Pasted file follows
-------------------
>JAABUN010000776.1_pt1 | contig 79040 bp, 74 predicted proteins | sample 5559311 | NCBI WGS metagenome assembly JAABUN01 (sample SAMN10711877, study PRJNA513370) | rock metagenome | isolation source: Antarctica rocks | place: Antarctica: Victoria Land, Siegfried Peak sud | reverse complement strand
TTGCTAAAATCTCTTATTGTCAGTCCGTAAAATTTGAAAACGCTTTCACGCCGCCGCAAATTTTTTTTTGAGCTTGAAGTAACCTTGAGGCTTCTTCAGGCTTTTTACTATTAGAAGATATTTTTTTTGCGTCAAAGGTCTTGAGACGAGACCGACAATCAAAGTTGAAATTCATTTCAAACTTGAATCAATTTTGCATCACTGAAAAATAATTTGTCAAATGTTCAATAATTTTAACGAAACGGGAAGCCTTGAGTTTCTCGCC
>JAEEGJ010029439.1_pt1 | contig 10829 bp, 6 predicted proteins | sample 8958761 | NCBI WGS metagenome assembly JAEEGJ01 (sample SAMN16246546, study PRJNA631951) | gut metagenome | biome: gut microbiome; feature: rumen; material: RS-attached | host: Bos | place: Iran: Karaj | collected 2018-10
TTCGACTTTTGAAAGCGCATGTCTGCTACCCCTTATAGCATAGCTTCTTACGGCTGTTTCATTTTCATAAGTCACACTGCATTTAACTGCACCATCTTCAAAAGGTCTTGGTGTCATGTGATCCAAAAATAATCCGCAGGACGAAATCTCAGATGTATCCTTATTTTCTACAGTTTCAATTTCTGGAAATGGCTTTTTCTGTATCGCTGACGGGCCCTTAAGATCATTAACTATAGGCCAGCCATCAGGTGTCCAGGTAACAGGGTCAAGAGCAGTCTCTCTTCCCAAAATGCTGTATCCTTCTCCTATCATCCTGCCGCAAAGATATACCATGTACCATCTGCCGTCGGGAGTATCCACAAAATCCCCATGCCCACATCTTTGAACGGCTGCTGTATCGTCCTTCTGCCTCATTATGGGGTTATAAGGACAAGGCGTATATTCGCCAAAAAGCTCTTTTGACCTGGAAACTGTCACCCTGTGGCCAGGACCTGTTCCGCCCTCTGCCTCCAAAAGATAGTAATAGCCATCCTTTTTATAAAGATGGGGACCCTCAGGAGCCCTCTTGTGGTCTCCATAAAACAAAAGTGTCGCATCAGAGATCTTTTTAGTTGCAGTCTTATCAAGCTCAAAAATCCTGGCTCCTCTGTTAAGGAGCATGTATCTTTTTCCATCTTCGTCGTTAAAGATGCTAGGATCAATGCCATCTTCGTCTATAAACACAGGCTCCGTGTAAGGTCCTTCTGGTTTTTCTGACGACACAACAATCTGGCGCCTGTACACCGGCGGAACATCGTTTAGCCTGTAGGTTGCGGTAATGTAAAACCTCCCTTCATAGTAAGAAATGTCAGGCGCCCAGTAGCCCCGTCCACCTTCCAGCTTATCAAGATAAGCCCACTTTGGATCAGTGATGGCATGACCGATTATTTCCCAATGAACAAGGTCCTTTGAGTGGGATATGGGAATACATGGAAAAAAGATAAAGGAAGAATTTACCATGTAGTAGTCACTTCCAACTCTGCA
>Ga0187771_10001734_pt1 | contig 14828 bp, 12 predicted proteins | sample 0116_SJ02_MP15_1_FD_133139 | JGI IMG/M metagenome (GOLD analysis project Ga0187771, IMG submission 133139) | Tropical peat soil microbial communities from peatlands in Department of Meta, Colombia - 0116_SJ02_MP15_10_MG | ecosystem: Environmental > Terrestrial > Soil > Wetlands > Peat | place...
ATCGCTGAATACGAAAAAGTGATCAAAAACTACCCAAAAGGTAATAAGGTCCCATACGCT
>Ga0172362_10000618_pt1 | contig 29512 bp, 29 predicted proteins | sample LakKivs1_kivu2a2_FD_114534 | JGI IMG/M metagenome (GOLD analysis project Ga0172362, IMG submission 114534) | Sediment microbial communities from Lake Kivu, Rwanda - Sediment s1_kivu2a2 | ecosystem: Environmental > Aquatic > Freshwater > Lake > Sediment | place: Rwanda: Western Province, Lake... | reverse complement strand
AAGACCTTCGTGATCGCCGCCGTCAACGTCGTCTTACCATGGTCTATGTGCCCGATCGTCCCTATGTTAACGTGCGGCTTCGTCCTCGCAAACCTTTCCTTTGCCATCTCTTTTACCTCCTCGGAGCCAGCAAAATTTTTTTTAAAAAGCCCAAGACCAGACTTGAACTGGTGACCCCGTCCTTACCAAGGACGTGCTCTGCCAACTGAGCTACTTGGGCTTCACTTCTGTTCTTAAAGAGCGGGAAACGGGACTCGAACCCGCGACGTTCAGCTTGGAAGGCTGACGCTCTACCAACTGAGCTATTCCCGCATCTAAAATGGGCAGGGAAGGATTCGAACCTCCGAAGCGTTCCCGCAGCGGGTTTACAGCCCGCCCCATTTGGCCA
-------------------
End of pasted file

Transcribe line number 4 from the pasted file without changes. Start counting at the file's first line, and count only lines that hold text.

TTCGACTTTTGAAAGCGCATGTCTGCTACCCCTTATAGCATAGCTTCTTACGGCTGTTTCATTTTCATAAGTCACACTGCATTTAACTGCACCATCTTCAAAAGGTCTTGGTGTCATGTGATCCAAAAATAATCCGCAGGACGAAATCTCAGATGTATCCTTATTTTCTACAGTTTCAATTTCTGGAAATGGCTTTTTCTGTATCGCTGACGGGCCCTTAAGATCATTAACTATAGGCCAGCCATCAGGTGTCCAGGTAACAGGGTCAAGAGCAGTCTCTCTTCCCAAAATGCTGTATCCTTCTCCTATCATCCTGCCGCAAAGATATACCATGTACCATCTGCCGTCGGGAGTATCCACAAAATCCCCATGCCCACATCTTTGAACGGCTGCTGTATCGTCCTTCTGCCTCATTATGGGGTTATAAGGACAAGGCGTATATTCGCCAAAAAGCTCTTTTGACCTGGAAACTGTCACCCTGTGGCCAGGACCTGTTCCGCCCTCTGCCTCCAAAAGATAGTAATAGCCATCCTTTTTATAAAGATGGGGACCCTCAGGAGCCCTCTTGTGGTCTCCATAAAACAAAAGTGTCGCATCAGAGATCTTTTTAGTTGCAGTCTTATCAAGCTCAAAAATCCTGGCTCCTCTGTTAAGGAGCATGTATCTTTTTCCATCTTCGTCGTTAAAGATGCTAGGATCAATGCCATCTTCGTCTATAAACACAGGCTCCGTGTAAGGTCCTTCTGGTTTTTCTGACGACACAACAATCTGGCGCCTGTACACCGGCGGAACATCGTTTAGCCTGTAGGTTGCGGTAATGTAAAACCTCCCTTCATAGTAAGAAATGTCAGGCGCCCAGTAGCCCCGTCCACCTTCCAGCTTATCAAGATAAGCCCACTTTGGATCAGTGATGGCATGACCGATTATTTCCCAATGAACAAGGTCCTTTGAGTGGGATATGGGAATACATGGAAAAAAGATAAAGGAAGAATTTACCATGTAGTAGTCACTTCCAACTCTGCA